Physical Review Letters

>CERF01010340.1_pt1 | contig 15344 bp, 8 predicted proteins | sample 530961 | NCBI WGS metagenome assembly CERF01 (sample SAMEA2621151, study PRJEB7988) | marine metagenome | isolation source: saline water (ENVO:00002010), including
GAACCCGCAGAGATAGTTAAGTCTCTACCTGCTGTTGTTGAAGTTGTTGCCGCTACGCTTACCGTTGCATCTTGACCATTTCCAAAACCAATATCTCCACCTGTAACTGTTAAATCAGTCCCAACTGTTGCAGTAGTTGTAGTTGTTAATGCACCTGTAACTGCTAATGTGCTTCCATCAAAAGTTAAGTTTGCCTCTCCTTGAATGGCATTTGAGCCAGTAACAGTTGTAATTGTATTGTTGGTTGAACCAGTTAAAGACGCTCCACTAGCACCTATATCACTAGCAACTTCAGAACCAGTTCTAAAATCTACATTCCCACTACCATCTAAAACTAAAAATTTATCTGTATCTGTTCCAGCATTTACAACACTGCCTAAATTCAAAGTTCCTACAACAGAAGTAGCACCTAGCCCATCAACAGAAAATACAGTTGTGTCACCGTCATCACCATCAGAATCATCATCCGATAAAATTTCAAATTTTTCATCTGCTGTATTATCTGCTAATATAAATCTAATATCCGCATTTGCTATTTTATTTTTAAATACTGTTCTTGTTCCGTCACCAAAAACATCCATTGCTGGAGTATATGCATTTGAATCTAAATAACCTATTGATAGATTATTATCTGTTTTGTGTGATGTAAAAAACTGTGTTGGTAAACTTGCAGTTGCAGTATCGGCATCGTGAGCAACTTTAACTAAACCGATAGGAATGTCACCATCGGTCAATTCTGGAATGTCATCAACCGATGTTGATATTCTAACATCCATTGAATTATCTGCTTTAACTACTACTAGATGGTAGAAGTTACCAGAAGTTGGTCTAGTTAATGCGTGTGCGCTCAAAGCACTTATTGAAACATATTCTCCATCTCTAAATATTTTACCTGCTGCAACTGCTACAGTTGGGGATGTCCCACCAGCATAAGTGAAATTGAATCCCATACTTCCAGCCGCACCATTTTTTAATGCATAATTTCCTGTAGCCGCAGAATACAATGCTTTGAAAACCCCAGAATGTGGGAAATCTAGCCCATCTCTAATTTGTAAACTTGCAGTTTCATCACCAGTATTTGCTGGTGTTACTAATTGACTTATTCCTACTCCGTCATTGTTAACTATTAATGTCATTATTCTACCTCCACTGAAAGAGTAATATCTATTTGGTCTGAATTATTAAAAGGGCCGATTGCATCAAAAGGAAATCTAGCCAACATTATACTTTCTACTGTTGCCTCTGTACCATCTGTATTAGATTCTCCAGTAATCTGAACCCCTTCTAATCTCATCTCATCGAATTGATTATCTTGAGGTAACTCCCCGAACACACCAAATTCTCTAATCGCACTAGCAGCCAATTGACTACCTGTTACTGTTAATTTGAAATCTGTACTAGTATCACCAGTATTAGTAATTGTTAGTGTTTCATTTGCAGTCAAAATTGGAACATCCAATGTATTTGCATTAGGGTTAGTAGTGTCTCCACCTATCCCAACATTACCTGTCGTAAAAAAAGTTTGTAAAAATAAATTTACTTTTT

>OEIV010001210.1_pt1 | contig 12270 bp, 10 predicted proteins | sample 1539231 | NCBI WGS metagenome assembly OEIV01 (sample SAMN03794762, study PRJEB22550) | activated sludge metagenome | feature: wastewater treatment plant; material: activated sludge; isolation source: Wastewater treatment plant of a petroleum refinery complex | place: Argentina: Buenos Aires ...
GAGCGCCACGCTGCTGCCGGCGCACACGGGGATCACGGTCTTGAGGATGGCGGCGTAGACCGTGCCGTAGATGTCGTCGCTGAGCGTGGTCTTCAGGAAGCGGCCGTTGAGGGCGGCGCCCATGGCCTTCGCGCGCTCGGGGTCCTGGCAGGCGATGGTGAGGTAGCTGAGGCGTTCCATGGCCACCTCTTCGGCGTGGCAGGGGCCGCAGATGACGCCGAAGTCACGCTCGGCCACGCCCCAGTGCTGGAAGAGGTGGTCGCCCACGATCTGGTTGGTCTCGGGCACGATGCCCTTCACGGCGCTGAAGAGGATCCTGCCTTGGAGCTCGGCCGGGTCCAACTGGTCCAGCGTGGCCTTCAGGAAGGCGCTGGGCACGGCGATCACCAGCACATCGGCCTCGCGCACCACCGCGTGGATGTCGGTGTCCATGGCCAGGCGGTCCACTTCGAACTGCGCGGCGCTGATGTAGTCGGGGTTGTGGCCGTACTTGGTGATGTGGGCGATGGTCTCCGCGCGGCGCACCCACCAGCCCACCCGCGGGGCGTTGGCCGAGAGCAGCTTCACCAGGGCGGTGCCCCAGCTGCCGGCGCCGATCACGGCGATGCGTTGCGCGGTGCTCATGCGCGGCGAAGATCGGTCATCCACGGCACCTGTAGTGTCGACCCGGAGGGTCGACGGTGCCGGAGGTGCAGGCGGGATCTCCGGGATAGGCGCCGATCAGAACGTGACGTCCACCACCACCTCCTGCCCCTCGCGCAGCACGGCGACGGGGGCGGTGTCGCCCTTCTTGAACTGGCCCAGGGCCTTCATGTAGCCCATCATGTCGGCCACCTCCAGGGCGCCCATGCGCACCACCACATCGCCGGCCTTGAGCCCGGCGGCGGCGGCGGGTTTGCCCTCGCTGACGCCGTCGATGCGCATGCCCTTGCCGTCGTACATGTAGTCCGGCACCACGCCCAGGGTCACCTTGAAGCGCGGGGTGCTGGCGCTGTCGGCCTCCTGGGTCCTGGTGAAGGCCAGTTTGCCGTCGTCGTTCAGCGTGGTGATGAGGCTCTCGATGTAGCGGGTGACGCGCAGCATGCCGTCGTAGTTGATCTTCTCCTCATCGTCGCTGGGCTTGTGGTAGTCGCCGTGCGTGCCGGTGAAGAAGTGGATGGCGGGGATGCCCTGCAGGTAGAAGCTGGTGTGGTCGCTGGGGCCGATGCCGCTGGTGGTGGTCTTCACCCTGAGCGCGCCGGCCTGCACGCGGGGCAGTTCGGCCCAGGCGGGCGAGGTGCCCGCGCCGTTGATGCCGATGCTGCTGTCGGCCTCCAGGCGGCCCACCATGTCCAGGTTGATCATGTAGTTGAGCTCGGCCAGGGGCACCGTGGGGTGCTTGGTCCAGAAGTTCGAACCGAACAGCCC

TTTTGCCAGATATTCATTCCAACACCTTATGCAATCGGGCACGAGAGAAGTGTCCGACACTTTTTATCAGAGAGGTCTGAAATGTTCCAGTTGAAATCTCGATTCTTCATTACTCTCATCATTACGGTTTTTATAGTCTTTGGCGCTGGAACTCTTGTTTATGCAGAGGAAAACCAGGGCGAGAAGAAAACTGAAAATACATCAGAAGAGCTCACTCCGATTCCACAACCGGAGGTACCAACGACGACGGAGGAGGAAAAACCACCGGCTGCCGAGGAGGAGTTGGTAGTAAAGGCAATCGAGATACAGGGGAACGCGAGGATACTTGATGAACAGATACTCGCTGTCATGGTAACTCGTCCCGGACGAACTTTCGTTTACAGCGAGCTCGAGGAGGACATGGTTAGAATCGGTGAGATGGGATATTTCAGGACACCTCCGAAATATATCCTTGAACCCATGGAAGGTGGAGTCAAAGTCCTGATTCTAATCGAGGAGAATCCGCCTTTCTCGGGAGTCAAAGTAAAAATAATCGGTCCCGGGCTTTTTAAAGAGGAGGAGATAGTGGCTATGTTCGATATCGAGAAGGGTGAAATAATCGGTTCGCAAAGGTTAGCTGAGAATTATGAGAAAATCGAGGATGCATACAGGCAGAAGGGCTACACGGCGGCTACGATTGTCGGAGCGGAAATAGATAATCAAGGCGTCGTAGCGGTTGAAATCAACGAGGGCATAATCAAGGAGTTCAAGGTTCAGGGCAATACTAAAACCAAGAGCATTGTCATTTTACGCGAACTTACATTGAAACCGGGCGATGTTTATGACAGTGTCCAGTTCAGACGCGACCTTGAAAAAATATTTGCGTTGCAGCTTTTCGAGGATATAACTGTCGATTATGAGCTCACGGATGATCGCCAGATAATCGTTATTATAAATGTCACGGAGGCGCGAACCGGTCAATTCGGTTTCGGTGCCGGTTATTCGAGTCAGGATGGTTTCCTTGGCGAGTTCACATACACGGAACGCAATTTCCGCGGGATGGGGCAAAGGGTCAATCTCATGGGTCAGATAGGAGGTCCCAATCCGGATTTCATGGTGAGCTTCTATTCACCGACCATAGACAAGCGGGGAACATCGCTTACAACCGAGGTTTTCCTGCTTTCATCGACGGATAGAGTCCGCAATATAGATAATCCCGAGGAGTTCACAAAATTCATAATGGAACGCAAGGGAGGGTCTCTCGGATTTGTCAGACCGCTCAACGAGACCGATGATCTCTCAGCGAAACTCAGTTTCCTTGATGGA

The bottom-up approach of stacking disparate two-dimensional (2D) materials promises unprecedented versatility in device functionality with ramifications in both fundamental physics and technology. Spintronics in particular can greatly benefit from van der Waals engineering, as it inherently relies on an interplay between spin and charge, whose properties are material dependent. Indeed, while transition-metal dichalcogenides (TMDCs) exhibit giant spin-orbit coupling and 2D magnets large exchange coupling, materials such as graphene or phosphorene effectively lack both. Since these two couplings are pivotal for the functioning of spintronic devices, it is highly desirable to design ways to control them. Klaus Zollner, Martin Gmitra, and Jaroslav Fabian proposed a single van der Waals heterostructure consisting of bilayer graphene (BLG) sandwiched by a 2D ferromagnet Cr2Ge2Te6 (CGT) and a TMDC, as a realistic platform for not only generating, but also swapping exchange and spin-orbit coupling. Such structures were termed ex-so-tic, for supplying exchange (ex) and spin-orbit (so) coupling in a single device, by gating. These bifunctional systems demonstrate the potential of van der Waals engineering using 2D crystal multilayers.